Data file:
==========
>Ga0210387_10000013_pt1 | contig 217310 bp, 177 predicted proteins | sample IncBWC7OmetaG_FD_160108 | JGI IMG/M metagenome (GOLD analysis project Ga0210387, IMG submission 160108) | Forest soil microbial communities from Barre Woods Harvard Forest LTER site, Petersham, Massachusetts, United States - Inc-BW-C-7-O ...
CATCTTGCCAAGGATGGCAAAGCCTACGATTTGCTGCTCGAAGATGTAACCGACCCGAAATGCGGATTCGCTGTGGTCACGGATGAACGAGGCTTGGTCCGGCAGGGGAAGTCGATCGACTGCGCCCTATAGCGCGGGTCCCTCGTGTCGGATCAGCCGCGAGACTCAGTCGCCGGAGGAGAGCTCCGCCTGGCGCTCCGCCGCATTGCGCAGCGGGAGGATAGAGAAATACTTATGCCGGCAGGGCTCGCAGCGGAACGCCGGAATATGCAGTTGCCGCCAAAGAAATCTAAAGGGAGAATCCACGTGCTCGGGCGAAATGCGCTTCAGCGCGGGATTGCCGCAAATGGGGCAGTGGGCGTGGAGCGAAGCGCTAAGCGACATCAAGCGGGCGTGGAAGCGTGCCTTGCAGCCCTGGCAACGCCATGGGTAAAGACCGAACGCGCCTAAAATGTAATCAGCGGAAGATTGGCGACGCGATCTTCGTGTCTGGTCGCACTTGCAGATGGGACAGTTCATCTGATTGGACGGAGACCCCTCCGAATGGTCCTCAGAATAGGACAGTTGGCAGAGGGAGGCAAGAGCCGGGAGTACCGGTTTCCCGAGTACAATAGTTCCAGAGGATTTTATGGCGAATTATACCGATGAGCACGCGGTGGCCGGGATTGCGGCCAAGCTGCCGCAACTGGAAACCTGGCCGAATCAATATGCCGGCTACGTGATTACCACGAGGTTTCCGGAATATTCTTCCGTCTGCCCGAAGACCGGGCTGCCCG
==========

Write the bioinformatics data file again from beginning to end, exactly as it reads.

>Ga0210387_10000013_pt1 | contig 217310 bp, 177 predicted proteins | sample IncBWC7OmetaG_FD_160108 | JGI IMG/M metagenome (GOLD analysis project Ga0210387, IMG submission 160108) | Forest soil microbial communities from Barre Woods Harvard Forest LTER site, Petersham, Massachusetts, United States - Inc-BW-C-7-O ...
CATCTTGCCAAGGATGGCAAAGCCTACGATTTGCTGCTCGAAGATGTAACCGACCCGAAATGCGGATTCGCTGTGGTCACGGATGAACGAGGCTTGGTCCGGCAGGGGAAGTCGATCGACTGCGCCCTATAGCGCGGGTCCCTCGTGTCGGATCAGCCGCGAGACTCAGTCGCCGGAGGAGAGCTCCGCCTGGCGCTCCGCCGCATTGCGCAGCGGGAGGATAGAGAAATACTTATGCCGGCAGGGCTCGCAGCGGAACGCCGGAATATGCAGTTGCCGCCAAAGAAATCTAAAGGGAGAATCCACGTGCTCGGGCGAAATGCGCTTCAGCGCGGGATTGCCGCAAATGGGGCAGTGGGCGTGGAGCGAAGCGCTAAGCGACATCAAGCGGGCGTGGAAGCGTGCCTTGCAGCCCTGGCAACGCCATGGGTAAAGACCGAACGCGCCTAAAATGTAATCAGCGGAAGATTGGCGACGCGATCTTCGTGTCTGGTCGCACTTGCAGATGGGACAGTTCATCTGATTGGACGGAGACCCCTCCGAATGGTCCTCAGAATAGGACAGTTGGCAGAGGGAGGCAAGAGCCGGGAGTACCGGTTTCCCGAGTACAATAGTTCCAGAGGATTTTATGGCGAATTATACCGATGAGCACGCGGTGGCCGGGATTGCGGCCAAGCTGCCGCAACTGGAAACCTGGCCGAATCAATATGCCGGCTACGTGATTACCACGAGGTTTCCGGAATATTCTTCCGTCTGCCCGAAGACCGGGCTGCCCG